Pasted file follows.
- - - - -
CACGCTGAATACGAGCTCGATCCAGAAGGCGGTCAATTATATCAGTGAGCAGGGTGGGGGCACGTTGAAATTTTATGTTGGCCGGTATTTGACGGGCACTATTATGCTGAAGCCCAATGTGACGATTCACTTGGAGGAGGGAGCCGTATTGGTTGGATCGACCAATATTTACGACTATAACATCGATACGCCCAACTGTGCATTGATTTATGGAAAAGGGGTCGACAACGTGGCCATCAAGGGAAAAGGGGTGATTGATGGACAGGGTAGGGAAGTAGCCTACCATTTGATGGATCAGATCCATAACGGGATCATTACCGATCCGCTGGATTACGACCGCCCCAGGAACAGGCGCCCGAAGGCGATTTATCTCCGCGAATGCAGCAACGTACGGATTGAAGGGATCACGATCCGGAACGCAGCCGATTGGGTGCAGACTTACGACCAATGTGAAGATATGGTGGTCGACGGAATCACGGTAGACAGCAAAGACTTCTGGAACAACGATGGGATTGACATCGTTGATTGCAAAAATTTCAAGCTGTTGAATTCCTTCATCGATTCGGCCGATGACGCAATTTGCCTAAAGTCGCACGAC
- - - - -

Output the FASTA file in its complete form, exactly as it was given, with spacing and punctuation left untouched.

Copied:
CACGCTGAATACGAGCTCGATCCAGAAGGCGGTCAATTATATCAGTGAGCAGGGTGGGGGCACGTTGAAATTTTATGTTGGCCGGTATTTGACGGGCACTATTATGCTGAAGCCCAATGTGACGATTCACTTGGAGGAGGGAGCCGTATTGGTTGGATCGACCAATATTTACGACTATAACATCGATACGCCCAACTGTGCATTGATTTATGGAAAAGGGGTCGACAACGTGGCCATCAAGGGAAAAGGGGTGATTGATGGACAGGGTAGGGAAGTAGCCTACCATTTGATGGATCAGATCCATAACGGGATCATTACCGATCCGCTGGATTACGACCGCCCCAGGAACAGGCGCCCGAAGGCGATTTATCTCCGCGAATGCAGCAACGTACGGATTGAAGGGATCACGATCCGGAACGCAGCCGATTGGGTGCAGACTTACGACCAATGTGAAGATATGGTGGTCGACGGAATCACGGTAGACAGCAAAGACTTCTGGAACAACGATGGGATTGACATCGTTGATTGCAAAAATTTCAAGCTGTTGAATTCCTTCATCGATTCGGCCGATGACGCAATTTGCCTAAAGTCGCACGAC